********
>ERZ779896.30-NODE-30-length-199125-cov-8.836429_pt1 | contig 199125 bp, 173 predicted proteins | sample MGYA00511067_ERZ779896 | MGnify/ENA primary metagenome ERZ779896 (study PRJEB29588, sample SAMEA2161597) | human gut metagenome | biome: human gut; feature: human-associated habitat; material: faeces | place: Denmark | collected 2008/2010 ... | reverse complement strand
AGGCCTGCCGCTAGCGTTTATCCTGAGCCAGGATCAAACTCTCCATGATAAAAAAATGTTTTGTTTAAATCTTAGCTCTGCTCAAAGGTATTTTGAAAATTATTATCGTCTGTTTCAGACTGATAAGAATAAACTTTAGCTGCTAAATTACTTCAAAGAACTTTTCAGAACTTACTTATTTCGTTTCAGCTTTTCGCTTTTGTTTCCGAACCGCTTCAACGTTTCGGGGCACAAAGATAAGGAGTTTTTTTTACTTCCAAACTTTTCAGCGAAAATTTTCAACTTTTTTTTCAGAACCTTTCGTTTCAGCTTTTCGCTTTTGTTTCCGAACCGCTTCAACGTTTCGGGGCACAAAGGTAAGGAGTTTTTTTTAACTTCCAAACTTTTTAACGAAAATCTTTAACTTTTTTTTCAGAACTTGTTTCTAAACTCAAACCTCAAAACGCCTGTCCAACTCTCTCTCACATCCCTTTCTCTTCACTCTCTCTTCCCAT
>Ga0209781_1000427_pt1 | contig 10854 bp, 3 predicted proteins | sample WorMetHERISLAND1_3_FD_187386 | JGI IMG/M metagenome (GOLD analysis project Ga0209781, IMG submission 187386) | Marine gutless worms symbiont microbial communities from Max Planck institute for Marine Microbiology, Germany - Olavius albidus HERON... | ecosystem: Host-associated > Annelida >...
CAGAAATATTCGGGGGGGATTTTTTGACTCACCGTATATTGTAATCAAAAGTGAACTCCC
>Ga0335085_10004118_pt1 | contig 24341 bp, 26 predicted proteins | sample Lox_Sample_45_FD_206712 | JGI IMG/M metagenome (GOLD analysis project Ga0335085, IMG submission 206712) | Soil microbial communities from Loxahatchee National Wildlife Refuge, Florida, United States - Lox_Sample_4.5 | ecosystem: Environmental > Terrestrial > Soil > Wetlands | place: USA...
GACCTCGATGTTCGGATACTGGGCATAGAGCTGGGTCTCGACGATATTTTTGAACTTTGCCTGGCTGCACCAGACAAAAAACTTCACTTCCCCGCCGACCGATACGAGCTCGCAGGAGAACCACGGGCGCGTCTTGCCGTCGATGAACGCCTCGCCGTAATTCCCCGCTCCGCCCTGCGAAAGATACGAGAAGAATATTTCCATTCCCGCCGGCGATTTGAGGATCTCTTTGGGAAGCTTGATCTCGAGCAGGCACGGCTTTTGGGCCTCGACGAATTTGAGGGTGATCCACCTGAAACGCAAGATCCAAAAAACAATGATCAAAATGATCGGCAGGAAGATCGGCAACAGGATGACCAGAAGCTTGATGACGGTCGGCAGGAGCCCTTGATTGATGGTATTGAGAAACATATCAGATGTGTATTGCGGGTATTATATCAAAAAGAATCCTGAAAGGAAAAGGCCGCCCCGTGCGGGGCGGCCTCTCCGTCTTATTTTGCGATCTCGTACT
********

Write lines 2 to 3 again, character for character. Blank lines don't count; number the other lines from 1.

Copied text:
AGGCCTGCCGCTAGCGTTTATCCTGAGCCAGGATCAAACTCTCCATGATAAAAAAATGTTTTGTTTAAATCTTAGCTCTGCTCAAAGGTATTTTGAAAATTATTATCGTCTGTTTCAGACTGATAAGAATAAACTTTAGCTGCTAAATTACTTCAAAGAACTTTTCAGAACTTACTTATTTCGTTTCAGCTTTTCGCTTTTGTTTCCGAACCGCTTCAACGTTTCGGGGCACAAAGATAAGGAGTTTTTTTTACTTCCAAACTTTTCAGCGAAAATTTTCAACTTTTTTTTCAGAACCTTTCGTTTCAGCTTTTCGCTTTTGTTTCCGAACCGCTTCAACGTTTCGGGGCACAAAGGTAAGGAGTTTTTTTTAACTTCCAAACTTTTTAACGAAAATCTTTAACTTTTTTTTCAGAACTTGTTTCTAAACTCAAACCTCAAAACGCCTGTCCAACTCTCTCTCACATCCCTTTCTCTTCACTCTCTCTTCCCAT
>Ga0209781_1000427_pt1 | contig 10854 bp, 3 predicted proteins | sample WorMetHERISLAND1_3_FD_187386 | JGI IMG/M metagenome (GOLD analysis project Ga0209781, IMG submission 187386) | Marine gutless worms symbiont microbial communities from Max Planck institute for Marine Microbiology, Germany - Olavius albidus HERON... | ecosystem: Host-associated > Annelida >...